• The rating on the clinician satisfaction survey (the clinician survey is also a Likert-based scale survey and is administered electronically to all VCH clinicians who use home support)

For all the home support performance measures, explicit measurement definition documents were developed to guide the providers and VCH to accurately measure and report all indicator data consistently across providers and time.

Performance Funding Model

Performance funding was another key component of the ARQ Model. Traditionally, home support in British Columbia was authorized, delivered and invoiced based on hours provided per client, with no connection between performance and billing rates. With the implementation of select funded performance indicators, our aim was to have a clearer linkage between the payment for home support and performance outcomes.

With performance funding, there is a base hourly rate with additional dollar amounts assigned to indicators for meeting and exceeding performance targets. Performance data from key indicators are used on a quarterly basis to adjust billing rates for the providers. From the very beginning, it was an expectation that all providers would achieve, at minimum, the rate for meeting indicator targets. Therefore, additional amounts for exceeding performance targets are the true incentive funding.

ARQ Model Evaluation

After more than a year and a half of using the ARQ Model, a comprehensive evaluation of the model was undertaken. The evaluation data were gathered and reviewed from November 2007 to February 2008 and aimed at identifying whether the implementation of the ARQ Model had achieved the following objectives: responsiveness in meeting the needs of clients and their caregivers, higher quality and efficiency of home support and improved accountability reporting of home support within the system.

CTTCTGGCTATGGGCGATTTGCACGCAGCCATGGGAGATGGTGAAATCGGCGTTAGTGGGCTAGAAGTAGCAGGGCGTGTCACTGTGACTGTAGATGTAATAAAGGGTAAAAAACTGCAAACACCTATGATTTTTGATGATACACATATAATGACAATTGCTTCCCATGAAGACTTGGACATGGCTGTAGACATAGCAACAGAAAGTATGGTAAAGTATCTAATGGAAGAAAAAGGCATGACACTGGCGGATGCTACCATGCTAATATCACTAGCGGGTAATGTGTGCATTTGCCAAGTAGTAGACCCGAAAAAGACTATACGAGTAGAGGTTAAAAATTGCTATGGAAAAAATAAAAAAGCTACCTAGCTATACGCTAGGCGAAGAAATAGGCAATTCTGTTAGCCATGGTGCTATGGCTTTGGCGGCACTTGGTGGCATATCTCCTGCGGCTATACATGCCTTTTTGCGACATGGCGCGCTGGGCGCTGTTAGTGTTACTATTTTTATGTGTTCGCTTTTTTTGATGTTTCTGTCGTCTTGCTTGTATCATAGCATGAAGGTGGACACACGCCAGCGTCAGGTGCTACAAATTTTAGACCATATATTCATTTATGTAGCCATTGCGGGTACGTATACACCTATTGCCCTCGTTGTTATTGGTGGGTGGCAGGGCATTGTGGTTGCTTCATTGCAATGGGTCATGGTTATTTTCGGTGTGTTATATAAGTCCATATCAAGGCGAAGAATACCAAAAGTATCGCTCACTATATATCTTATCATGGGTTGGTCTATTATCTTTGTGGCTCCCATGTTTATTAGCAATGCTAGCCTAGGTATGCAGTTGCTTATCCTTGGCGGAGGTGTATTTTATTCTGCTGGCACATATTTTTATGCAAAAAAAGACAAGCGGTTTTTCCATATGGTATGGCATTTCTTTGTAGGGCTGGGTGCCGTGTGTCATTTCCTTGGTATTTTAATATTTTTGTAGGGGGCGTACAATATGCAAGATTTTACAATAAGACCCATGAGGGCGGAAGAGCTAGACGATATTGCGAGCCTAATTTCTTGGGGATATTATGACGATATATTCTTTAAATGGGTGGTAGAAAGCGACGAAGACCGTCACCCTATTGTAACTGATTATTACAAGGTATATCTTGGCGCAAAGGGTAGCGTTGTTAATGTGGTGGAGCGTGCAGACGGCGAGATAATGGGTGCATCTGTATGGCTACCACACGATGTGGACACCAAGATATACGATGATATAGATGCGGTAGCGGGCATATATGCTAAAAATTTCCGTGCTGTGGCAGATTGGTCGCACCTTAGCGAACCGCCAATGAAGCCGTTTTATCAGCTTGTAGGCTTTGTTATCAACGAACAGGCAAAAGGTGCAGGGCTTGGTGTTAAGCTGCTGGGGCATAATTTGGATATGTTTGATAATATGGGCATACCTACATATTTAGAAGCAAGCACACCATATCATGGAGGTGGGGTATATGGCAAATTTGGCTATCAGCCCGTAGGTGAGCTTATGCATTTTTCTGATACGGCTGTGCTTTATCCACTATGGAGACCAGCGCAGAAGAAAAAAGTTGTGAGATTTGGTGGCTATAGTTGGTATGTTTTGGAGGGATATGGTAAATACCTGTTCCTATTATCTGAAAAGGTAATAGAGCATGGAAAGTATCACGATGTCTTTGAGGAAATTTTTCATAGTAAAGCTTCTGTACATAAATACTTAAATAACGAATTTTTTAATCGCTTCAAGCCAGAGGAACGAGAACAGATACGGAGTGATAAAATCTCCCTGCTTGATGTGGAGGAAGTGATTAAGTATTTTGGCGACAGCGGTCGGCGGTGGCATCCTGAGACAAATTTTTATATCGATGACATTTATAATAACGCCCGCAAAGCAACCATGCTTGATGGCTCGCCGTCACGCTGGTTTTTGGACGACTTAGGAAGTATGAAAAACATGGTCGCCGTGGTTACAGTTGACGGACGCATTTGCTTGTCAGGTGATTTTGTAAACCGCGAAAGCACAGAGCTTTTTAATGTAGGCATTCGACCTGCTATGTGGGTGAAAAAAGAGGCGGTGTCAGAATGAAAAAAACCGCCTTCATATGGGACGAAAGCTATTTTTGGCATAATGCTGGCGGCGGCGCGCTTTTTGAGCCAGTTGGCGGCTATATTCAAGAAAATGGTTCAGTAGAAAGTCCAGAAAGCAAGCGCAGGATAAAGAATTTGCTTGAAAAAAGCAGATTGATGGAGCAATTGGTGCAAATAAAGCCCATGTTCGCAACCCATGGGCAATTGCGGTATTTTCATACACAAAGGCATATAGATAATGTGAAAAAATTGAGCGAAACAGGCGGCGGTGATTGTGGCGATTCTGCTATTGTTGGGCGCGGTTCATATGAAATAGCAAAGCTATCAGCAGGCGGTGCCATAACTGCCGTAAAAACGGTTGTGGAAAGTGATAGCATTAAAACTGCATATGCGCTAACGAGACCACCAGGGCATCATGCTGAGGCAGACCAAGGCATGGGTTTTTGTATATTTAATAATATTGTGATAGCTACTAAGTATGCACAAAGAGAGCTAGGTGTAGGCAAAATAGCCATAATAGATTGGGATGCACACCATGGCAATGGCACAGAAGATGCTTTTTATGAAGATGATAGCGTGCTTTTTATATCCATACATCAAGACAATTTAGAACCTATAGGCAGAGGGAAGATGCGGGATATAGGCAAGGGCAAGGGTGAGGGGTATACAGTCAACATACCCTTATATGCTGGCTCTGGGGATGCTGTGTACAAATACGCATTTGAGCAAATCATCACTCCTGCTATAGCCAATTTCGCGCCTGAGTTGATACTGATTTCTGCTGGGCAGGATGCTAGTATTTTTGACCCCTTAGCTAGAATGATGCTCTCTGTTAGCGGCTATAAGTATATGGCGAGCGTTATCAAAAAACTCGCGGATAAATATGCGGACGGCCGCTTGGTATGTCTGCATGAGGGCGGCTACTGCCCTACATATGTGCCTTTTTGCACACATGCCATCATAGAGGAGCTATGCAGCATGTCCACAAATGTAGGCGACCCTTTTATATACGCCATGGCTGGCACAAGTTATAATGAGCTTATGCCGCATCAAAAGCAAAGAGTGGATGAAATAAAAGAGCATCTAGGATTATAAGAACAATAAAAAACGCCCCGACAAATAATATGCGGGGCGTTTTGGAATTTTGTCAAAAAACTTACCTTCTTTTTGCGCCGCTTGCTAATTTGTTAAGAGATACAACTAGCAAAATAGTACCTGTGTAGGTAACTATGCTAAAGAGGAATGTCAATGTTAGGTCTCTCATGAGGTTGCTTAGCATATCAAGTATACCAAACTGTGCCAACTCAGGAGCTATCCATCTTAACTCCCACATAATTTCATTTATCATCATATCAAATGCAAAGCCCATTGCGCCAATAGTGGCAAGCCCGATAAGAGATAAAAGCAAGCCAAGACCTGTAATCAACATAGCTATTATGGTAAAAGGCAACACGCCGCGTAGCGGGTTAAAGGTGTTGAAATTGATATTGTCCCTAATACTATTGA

In order to evaluate the ARQ Model in a comprehensive manner, a number of both quantitative and qualitative measures and methodologies were employed. Quantitative home support use and client profile data were drawn from VCH and Provider electronic information systems. Both quantitative and qualitative data were gathered from the following sources:

  • Client and clinician satisfaction survey data that are an ongoing part of the ARQ Model
  • Performance-based funding indicators that are part of the ARQ Model
  • CHW focus group evaluation data
  • Provider supervisor, scheduler and administrator evaluation survey data

All data for the evaluation were analyzed according to the original logic model developed in accordance with the CCHSA goals and descriptors.

Evaluation Highlights

The implementation of the ARQ Model in Vancouver was, overall, very successful (Table 1). The evaluation of the model provided evidence that home support had become more accountable, responsive and quality focused to meet the complex needs of the client population.


Table 1. Highlights of the ARQ Model evaluation
Dimension of Quality Descriptor Goal Indicator Result Highlights
Responsiveness Availability and accessibility Service requests and service changes are fulfilled to meet the needs of clients Percentage of home support referrals accepted by provider Target was 95%; rating low of 99.1 and high of 99.35%
Continuity Staffing and scheduling practices support consistency and continuity of care for clients Percentage of clients with continuity in CHW Initial target was 80%; average rating low of 86% to average high of 92.5%
Average no. of CHWs per area pre-clustering was 21; post-cluster average was 6 CHWs per cluster
System competency Competence and effectiveness Providers have an appropriate composite of staff to meet client service needs; clients with specialized needs are assigned to CHWs with appropriate training Percentage of palliative client visits matched with appropriately trained CHW Target was 90%; average rating low of 51% and high of 96%